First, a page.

Market commentary: Gearing up for 2015, key themes to take centre stage

December is usually the month whereby investors take stock of what happened throughout the year, what went wrong (in their investments) and what fared better, what lessons are to be learnt from the year gone by, and how, most importantly (in my opinion), to position themselves for the next year to have a cutting edge over the market.

Well, this December was no exception to be honest; however, this time round, markets have had their fair share of added volatility to contend with, which ultimately kept investment managers, asset managers as well as investors pretty much on their toes, literally to the final trading sessions of the year.

From declining inflation and growth in the Eurozone, to backtracking in the US Federal Reserve’s end of year guidance for rates as at end 2015, to the persistent decline in the price of oil (and the impact this has had on currencies, emerging markets and companies highly exposed/dependent on the price of oil, which happen to be quite a few).

It is therefore safe to say that the volatility and large price movements and fluctuations we have witnessed over the past few weeks, and the market’s eagerness to closely scrutinise routing incoming economic data deep into the month of December, is highly uncharacteristic for this time of the year. It is very difficult to devise what this really means, but it could very well mean that it is merely a taste of what is expected in the early months of 2015.

As we continue to extensively cover markets in great detail, the key themes are expected to be fivefold, amongst many others.

In the Eurozone, the highly talked about Quantitative Easing (asset purchases) programme has become pretty much a formality. However, the magnitude, timing relevance and effectiveness of this program are going to be crucial and will determine the fate of the European credit market 2015, both within the investment grade and high yield space, as well as that of equity markets in this region.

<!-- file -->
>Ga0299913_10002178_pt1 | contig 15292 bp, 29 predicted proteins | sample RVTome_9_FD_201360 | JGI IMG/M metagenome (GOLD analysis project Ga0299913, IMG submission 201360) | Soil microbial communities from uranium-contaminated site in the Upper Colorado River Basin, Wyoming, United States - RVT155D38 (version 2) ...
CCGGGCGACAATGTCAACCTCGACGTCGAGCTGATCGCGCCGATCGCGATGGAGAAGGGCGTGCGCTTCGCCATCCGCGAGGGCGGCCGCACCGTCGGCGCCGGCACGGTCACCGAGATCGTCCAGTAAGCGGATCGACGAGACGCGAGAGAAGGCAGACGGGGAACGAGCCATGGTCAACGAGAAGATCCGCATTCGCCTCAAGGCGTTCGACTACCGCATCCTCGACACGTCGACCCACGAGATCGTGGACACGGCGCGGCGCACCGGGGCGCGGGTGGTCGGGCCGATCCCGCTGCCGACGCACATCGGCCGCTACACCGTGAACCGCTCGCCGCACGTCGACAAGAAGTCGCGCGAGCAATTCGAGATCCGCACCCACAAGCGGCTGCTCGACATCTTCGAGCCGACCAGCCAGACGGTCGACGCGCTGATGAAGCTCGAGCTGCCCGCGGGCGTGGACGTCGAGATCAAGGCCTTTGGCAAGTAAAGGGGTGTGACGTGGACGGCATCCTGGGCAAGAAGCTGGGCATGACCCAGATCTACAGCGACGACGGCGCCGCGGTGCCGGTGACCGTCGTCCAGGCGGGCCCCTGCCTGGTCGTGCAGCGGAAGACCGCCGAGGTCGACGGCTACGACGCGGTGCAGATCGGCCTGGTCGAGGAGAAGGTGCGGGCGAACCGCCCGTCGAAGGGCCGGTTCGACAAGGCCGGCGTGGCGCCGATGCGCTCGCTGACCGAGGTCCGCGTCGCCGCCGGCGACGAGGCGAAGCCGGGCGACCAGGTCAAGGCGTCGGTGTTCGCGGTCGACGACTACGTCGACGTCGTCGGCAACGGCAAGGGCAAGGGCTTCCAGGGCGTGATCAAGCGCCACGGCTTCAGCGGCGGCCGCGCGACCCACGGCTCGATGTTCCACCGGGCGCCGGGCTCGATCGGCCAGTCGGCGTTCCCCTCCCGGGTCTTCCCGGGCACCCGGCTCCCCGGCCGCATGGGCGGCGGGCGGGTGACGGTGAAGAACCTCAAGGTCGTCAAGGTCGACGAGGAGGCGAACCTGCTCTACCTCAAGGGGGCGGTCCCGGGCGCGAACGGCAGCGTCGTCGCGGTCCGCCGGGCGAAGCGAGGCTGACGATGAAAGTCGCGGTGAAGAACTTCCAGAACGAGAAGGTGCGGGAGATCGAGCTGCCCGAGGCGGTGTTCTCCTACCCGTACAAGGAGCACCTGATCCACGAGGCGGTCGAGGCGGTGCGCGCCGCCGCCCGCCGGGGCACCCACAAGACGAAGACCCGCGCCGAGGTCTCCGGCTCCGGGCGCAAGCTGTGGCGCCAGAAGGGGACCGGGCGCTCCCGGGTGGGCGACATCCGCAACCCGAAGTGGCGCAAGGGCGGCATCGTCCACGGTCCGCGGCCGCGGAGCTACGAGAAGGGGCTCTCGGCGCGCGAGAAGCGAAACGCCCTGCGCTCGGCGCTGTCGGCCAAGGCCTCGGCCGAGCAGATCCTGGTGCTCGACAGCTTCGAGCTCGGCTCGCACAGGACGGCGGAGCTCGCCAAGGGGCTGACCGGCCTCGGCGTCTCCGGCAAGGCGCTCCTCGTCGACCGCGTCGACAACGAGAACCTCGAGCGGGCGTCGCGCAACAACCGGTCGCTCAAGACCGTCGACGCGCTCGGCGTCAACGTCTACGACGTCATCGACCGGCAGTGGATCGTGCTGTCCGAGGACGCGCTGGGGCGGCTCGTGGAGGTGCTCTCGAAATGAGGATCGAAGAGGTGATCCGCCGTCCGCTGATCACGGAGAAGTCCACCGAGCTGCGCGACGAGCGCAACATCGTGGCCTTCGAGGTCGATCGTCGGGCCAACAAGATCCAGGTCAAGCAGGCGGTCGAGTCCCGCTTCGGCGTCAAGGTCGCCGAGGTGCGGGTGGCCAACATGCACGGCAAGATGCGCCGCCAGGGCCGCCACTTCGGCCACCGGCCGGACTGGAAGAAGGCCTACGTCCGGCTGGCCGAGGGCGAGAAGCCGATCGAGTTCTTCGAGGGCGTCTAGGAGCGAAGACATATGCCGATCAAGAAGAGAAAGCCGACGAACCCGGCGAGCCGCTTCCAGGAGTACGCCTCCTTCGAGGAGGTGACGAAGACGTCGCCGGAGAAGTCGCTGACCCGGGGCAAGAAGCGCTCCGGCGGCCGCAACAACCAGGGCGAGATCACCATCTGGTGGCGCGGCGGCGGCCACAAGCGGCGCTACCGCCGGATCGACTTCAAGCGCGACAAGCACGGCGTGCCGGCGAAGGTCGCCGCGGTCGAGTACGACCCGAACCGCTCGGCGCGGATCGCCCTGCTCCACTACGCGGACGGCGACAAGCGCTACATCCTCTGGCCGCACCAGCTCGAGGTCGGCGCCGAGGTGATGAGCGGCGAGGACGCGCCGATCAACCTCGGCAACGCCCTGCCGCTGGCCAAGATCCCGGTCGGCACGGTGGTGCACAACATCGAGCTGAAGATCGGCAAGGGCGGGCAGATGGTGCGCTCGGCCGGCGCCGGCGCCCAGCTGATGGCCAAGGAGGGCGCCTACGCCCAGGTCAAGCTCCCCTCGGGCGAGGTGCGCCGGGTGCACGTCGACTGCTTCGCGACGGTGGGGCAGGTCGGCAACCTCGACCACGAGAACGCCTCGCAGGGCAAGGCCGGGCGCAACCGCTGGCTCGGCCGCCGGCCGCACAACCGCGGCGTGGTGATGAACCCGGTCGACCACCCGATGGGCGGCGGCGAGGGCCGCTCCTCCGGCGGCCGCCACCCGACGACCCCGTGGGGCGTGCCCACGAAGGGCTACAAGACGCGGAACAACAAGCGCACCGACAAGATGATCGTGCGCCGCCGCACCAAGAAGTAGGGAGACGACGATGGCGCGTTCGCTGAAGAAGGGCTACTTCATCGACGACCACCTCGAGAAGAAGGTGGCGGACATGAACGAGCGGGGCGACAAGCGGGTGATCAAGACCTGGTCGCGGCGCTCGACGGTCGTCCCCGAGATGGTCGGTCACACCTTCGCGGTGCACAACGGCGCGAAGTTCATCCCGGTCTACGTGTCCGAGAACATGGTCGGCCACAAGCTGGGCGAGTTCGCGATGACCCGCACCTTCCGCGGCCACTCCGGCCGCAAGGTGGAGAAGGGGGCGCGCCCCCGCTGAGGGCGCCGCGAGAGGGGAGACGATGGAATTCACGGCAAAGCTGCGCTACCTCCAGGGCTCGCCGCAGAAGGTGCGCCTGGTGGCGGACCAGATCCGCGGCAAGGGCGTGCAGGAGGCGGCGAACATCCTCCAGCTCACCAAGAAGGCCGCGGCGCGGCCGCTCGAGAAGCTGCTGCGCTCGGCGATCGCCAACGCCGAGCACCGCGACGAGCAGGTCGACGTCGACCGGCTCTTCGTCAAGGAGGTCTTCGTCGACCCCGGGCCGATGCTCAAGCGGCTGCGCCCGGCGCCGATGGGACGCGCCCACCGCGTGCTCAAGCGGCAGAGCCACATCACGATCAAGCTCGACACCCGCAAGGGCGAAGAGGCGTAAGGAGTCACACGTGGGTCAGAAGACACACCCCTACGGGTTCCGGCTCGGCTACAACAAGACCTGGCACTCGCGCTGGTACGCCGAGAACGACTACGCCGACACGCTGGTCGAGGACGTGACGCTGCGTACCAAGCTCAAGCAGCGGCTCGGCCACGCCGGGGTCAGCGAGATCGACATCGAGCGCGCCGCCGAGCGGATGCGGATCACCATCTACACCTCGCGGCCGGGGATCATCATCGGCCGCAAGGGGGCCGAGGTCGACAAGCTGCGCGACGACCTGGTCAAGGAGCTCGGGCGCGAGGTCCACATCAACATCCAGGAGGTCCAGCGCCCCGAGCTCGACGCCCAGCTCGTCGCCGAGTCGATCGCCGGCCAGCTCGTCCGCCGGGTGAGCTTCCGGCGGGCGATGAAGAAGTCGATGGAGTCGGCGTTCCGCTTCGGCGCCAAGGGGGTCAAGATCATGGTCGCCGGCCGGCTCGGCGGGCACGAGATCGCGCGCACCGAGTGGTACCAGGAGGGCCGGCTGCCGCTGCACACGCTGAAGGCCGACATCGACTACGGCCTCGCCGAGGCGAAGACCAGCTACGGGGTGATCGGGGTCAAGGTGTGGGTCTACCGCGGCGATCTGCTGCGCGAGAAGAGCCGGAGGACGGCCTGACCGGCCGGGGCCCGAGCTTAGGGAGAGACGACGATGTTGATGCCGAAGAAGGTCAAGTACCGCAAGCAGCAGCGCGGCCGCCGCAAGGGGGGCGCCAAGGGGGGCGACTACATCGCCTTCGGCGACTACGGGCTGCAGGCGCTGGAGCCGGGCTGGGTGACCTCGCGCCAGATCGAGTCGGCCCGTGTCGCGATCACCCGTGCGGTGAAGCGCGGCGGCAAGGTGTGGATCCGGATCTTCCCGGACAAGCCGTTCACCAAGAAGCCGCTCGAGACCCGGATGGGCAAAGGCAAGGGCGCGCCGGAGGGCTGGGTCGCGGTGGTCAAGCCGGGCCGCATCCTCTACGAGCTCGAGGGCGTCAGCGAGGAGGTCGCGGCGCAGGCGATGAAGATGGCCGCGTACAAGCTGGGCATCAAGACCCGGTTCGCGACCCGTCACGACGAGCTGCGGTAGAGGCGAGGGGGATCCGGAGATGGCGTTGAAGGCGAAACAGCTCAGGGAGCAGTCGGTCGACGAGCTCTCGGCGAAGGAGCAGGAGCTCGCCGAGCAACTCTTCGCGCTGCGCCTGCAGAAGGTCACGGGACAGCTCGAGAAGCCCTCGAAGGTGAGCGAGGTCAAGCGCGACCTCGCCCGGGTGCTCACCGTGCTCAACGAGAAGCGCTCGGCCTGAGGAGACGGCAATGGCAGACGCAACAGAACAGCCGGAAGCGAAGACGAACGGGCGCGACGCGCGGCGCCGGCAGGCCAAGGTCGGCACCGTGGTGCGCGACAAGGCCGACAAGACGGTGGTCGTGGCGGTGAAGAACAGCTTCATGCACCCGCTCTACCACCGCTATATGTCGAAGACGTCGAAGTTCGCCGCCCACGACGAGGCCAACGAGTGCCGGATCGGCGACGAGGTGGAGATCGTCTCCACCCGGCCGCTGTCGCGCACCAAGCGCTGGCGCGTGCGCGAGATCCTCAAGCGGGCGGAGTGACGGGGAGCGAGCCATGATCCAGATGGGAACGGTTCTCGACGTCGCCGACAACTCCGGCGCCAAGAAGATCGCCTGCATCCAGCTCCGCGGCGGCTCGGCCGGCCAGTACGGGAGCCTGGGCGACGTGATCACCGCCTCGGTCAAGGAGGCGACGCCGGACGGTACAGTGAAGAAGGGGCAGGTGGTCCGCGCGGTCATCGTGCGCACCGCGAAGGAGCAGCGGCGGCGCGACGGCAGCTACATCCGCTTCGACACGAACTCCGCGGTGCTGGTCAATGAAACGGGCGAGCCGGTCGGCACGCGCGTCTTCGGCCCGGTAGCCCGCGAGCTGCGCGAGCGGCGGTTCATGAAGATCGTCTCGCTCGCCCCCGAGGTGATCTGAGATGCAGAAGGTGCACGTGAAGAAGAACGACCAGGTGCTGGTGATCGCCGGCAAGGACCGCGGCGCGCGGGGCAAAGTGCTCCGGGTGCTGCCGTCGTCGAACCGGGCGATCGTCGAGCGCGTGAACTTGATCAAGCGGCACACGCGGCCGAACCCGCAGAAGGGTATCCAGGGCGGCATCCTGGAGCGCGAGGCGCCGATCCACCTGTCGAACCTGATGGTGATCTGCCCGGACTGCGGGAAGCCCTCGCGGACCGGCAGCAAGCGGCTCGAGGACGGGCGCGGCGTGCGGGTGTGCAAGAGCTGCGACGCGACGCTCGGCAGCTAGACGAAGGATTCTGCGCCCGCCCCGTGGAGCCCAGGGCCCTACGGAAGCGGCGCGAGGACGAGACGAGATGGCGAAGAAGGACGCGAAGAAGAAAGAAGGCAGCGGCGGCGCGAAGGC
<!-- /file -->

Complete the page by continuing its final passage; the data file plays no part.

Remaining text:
Following the announcement of the withdrawal of monetary easing measures in the US, better known as the tapering of asset purchases, it has become an almost certainty that rates (key interest rates) are set to rise in the US, most probably over the summer months  of 2015.

The evolvement of the Russian/Ukrainian crisis has without any doubt had devastating effects on markets ever since the crisis broke out in February of this year, sending both countries’ economies into a recession.

Furthermore, the sanctions imposed by the EU on Russia have not only had a direct effect on Russia itself but also on countries (and companies) highly exposed to Russia. This resulted in a reversal (deterioration) of economic trends within the Eurozone itself, keeping both inflation and growth anchored at low levels.

The price of oil has halved in a span of just 5 months, and has had adverse economic implications (in the short term so far) on the oil exporting countries and has also negatively impacted those companies and countries highly dependent on the price of oil.

From a personal consumption point of view, disposable income and thereby consuming power, is expected to rise as a result of this decline, but the question really remains if this additional purchasing power will translate into an increased demand for global growth and result in higher overall growth.

This question is yet to be answered in 2015, however, what is certain for now is, that OPEC has shown no signs of backtracking on its comments earlier on this month that the production of oil is expected to abate in an attempt to keep the price of oil supported, which further fuelled the decline throughout most of December.  

Following a decline in economic activity overall, year-on-year, in China, which has had a contagion effect on neighbouring countries but also on the US and Eurozone, a pickup in economic activity in China in 2015 will benefit all aspects of credit markets, so investors should be closely watching (and scrutinising) incoming Chinese economic data.

We would like to wish our readers best wishes for the festive season and a prosperous 2015. At this time of joy and celebration, our thoughts are with the families involved in the disappearance of the AirAsia Flight QZ8501 as well as the tragic ferry collision in the Adriatic Sea.

This article was issued by Mr. Mark Vella, Investment Manager at Calamatta Cuschieri. For more information visit, www.cc.com.mt . The information, view and opinions provided in this article is being provided solely for educational and informational purposes and should not be construed as investment advice, advice concerning particular investments or investment decisions, or tax or legal advice. Calamatta Cuschieri & Co. Ltd has not verified and consequently neither warrants the accuracy nor the veracity of any information, views or opinions appearing on this website.

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